At the recent TPO Conference there was a suggestion (or was it a formal proposal?) from James Munro, the head of the National Trading Standards Estate Agency Team (NTSEAT) that his team would be better equipped to fulfil its regulatory role if sales agents paid a levy towards the cost of regulating the industry.
As the ‘old’ Ombudsman I was not at the conference but I understand there was a mixed reaction to such a concept.
The idea that an industry pays to be regulated is not a new one, as those in the world of financial services will be well aware. In that industry the Government imposed a structure of self-regulatory bodies (initially five with an overseeing supervisory organisation) all funded by a levy on suppliers of financial services which also had to meet the costs of their own internal compliance departments. Despite developments in the legislation, a huge rulebook and bureaucracy still exists.
Regulation of the property sector may not be seen by the current Government as a priority but eventually in my view it is going to happen. Probably that will be in the Private Rented Sector first as that sector seems to be the one ‘under siege’ (as the current ARLA President has commented), but wherever and whenever it strikes it has to be realistic, avoid stunting business and be comprehensible to the consumer.
NAEA and ARLA agree that regulation is desirable to weed out the ‘rogue’ element in the property sector, but again they see this as needing to be at an appropriate level and for costs to be contained.
If the industry makes a contribution at a reasonable level, then some structure could be put in place that makes the agency world a better respected place.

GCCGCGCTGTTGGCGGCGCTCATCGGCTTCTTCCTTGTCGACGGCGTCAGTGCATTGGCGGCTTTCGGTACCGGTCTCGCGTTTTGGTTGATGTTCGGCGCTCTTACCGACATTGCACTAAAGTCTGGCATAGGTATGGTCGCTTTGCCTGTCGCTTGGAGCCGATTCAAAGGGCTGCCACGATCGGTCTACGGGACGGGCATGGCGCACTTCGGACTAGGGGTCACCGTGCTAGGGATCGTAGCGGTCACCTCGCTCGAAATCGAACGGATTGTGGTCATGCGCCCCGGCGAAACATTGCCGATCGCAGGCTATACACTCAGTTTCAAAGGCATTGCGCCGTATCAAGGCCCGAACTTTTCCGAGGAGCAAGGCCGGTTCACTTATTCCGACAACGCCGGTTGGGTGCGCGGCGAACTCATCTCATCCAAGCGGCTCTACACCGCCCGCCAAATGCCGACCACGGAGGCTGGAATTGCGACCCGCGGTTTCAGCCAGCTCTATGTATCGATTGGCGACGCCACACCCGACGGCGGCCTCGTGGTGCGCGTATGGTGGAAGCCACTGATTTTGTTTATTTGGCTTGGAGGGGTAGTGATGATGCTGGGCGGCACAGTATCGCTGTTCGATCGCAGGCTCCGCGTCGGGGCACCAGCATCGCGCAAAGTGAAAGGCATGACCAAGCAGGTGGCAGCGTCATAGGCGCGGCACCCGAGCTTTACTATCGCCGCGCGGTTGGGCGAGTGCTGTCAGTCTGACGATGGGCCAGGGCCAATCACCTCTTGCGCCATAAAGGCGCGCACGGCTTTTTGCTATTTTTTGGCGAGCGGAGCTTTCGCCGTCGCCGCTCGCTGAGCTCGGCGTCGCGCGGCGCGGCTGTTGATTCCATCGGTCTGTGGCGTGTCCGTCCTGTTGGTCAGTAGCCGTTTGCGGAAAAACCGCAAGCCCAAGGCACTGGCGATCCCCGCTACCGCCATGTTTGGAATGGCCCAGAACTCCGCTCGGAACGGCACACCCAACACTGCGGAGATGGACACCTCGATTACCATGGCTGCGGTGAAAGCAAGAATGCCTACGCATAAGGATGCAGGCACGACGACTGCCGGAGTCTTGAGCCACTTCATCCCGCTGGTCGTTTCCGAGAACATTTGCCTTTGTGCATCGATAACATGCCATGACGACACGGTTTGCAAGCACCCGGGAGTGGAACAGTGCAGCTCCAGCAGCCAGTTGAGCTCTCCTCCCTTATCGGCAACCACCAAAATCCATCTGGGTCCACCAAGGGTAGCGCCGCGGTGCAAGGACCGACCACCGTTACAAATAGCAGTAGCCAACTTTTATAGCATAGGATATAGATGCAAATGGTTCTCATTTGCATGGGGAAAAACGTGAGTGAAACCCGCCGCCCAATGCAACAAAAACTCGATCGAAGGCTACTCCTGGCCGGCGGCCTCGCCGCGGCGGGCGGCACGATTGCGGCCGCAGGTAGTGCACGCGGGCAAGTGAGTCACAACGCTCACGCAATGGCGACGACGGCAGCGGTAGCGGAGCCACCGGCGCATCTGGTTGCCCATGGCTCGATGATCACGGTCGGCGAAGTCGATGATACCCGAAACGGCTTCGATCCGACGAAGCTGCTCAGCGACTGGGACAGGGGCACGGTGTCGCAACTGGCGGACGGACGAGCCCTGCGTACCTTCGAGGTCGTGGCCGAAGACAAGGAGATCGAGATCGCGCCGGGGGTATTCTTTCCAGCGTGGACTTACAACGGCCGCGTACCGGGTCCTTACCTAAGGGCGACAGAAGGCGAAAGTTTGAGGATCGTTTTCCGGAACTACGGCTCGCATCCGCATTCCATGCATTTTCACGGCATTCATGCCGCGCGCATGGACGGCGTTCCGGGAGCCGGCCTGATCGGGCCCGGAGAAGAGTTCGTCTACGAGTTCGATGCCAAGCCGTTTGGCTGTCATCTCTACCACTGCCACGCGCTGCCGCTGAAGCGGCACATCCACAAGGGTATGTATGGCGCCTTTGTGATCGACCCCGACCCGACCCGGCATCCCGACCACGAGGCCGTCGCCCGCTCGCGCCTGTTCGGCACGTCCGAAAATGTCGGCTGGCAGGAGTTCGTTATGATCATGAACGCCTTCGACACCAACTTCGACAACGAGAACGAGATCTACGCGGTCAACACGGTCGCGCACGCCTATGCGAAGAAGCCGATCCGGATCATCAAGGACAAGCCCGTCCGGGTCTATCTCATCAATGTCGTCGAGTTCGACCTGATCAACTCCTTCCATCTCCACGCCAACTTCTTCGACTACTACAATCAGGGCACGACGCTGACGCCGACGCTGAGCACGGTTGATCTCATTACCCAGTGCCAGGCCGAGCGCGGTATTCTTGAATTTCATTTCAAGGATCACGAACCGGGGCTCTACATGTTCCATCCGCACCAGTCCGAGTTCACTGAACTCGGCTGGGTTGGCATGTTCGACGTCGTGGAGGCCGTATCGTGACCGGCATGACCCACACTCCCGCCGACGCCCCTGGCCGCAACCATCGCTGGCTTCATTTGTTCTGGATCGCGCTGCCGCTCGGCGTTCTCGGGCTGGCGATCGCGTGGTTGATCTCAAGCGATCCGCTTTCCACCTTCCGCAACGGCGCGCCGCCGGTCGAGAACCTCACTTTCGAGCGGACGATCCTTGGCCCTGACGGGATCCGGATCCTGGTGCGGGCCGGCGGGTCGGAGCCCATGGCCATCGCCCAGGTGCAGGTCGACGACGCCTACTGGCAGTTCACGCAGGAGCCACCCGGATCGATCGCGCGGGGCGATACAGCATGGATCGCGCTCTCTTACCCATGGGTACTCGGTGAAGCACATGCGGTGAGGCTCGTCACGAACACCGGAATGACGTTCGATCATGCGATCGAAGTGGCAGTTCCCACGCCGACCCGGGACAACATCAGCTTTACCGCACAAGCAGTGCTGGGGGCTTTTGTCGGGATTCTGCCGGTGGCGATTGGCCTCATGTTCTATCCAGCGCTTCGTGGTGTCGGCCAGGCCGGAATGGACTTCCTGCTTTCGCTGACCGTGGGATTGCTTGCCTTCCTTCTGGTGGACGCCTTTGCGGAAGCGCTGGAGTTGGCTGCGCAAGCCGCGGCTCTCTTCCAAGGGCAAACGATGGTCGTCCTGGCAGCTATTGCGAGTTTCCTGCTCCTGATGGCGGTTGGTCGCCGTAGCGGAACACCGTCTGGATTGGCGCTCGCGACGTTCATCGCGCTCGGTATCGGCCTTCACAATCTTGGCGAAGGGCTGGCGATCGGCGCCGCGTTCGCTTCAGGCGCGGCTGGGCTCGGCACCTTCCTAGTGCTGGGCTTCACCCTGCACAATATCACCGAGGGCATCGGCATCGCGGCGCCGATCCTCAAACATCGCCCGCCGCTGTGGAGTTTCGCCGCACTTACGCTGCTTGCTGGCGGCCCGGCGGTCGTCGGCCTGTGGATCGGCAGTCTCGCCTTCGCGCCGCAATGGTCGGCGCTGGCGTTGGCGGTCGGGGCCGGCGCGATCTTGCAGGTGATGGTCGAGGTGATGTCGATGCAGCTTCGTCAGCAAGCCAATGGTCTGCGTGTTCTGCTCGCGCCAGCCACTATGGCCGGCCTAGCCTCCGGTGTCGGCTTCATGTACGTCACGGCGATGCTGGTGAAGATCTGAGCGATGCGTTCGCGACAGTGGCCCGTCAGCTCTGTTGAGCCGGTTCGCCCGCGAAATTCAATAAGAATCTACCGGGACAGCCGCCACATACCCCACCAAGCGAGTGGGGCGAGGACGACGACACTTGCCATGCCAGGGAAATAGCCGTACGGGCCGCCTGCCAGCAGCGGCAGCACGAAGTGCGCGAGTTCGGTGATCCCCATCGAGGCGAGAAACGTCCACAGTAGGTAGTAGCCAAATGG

That will be a benefit to all, and those minority of agents that choose not to follow standards and cause grief to consumers or act fraudulently could be found out, with a better world for the agent who conforms to the rules.
A development of the NTSEAT idea could be a system of self-regulation under which the agent would have the opportunity to influence how that regulation would look.
This is not a case of getting the best deal for agents and blocking what the NTSEAT would be trying to achieve because the agents are paying, but establishing a sensible and practical regime reflecting how the industry works and what the consumer needs, and so would be workable for all.
There is however a major area of consideration which needs to be highlighted.
I expect many agents would be willing to pay a small amount to establish a level playing field on which all agents participate in a consistent way.
But those agents who are willing to pay will expect the less diligent (or downright dubious) agent to be pulled up and have action taken against them. I fear that no amount of rule setting and regulatory noise will be of value unless a compliance culture exists and most of all that enforcement activity by the regulator is robust and swift.
I think the NTSEAT concept should be supported.
At this stage the precise structure of that no doubt has to determined, but it should not be dismissed lightly, and subject to an impetus on enforcement I believe self-designed self-regulation in the property sector could avoid a heavy-handed government reaction to what it perhaps perceives as the ‘wild west’.
* Christopher Hamer was the Property Ombudsman until last November